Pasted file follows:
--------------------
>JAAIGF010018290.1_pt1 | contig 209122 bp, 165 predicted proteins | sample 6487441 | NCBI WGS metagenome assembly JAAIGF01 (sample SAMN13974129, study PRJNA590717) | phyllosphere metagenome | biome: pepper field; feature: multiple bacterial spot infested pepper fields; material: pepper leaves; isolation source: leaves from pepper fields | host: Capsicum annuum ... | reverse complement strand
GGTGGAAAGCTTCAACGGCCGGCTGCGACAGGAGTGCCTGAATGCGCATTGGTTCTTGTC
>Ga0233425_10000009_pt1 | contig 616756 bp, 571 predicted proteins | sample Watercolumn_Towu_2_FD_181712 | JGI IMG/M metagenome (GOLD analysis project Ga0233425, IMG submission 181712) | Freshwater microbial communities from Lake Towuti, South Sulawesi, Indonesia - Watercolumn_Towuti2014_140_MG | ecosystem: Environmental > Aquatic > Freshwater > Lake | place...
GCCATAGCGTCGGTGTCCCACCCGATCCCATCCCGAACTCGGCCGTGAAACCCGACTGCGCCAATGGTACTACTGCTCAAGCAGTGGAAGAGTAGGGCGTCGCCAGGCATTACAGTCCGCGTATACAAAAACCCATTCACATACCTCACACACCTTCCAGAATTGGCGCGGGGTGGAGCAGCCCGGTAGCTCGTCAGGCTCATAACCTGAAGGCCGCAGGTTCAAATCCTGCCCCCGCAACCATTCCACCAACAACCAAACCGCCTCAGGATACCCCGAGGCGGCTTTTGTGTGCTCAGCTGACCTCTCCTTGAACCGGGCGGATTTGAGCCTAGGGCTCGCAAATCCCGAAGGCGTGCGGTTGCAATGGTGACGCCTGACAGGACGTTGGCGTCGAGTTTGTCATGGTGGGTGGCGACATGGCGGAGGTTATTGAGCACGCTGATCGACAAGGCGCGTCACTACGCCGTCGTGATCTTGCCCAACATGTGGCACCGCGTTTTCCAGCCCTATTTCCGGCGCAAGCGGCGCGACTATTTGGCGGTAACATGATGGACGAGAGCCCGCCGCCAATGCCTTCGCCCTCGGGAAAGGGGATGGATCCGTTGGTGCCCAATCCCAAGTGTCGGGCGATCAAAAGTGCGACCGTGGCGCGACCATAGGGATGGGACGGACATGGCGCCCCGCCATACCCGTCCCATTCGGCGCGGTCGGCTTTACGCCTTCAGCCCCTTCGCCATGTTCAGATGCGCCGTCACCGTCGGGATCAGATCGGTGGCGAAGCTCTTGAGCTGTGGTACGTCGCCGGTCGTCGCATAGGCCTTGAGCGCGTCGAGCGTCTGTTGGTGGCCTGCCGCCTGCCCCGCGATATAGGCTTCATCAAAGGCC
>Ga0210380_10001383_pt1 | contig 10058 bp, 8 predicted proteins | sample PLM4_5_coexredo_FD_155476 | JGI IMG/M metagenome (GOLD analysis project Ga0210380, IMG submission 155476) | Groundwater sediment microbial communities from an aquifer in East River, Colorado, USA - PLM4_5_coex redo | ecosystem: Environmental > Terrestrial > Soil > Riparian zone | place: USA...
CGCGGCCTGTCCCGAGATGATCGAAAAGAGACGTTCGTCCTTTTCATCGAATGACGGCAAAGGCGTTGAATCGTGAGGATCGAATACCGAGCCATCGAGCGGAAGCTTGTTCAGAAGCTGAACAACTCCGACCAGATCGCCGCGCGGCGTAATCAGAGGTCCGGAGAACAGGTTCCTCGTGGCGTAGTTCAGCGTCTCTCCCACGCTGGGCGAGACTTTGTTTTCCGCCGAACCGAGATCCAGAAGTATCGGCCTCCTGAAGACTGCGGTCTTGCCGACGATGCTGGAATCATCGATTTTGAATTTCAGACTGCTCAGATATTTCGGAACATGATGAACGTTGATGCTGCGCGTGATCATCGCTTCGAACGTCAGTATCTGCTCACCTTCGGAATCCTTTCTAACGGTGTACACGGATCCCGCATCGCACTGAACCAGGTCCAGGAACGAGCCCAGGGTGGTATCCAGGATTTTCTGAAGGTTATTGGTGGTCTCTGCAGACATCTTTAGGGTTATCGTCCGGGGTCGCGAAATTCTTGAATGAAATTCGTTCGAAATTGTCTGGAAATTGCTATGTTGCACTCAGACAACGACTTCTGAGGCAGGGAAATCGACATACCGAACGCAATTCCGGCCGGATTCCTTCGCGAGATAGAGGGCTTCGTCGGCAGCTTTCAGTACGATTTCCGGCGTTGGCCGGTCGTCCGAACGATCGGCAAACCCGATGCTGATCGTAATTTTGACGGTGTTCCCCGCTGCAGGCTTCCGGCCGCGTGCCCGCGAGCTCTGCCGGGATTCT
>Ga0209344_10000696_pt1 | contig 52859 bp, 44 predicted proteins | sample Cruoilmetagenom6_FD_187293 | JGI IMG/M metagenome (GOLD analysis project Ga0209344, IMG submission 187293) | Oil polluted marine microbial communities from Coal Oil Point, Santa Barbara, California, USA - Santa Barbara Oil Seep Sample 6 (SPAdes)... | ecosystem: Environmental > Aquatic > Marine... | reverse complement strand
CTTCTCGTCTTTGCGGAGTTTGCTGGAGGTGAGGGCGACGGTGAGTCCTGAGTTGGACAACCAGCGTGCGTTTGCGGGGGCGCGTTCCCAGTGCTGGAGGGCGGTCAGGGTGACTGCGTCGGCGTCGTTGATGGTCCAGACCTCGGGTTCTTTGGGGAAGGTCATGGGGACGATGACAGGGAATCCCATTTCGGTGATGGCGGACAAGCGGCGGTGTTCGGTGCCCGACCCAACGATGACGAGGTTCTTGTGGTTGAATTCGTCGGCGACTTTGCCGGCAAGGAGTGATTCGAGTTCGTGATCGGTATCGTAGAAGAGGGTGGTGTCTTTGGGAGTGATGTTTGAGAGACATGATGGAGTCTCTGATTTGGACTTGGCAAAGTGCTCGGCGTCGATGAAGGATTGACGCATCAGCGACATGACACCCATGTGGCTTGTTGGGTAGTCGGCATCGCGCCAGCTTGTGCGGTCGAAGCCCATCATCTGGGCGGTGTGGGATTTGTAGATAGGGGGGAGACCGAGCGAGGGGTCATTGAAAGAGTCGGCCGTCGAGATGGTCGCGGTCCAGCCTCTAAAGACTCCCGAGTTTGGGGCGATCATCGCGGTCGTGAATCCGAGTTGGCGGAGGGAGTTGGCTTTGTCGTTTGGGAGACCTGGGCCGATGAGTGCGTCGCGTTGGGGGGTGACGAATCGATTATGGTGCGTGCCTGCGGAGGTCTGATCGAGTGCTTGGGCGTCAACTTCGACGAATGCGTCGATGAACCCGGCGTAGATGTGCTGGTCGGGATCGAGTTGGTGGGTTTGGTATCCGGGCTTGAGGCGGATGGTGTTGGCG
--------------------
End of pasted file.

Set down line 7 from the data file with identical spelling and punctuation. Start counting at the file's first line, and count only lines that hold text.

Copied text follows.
>Ga0209344_10000696_pt1 | contig 52859 bp, 44 predicted proteins | sample Cruoilmetagenom6_FD_187293 | JGI IMG/M metagenome (GOLD analysis project Ga0209344, IMG submission 187293) | Oil polluted marine microbial communities from Coal Oil Point, Santa Barbara, California, USA - Santa Barbara Oil Seep Sample 6 (SPAdes)... | ecosystem: Environmental > Aquatic > Marine... | reverse complement strand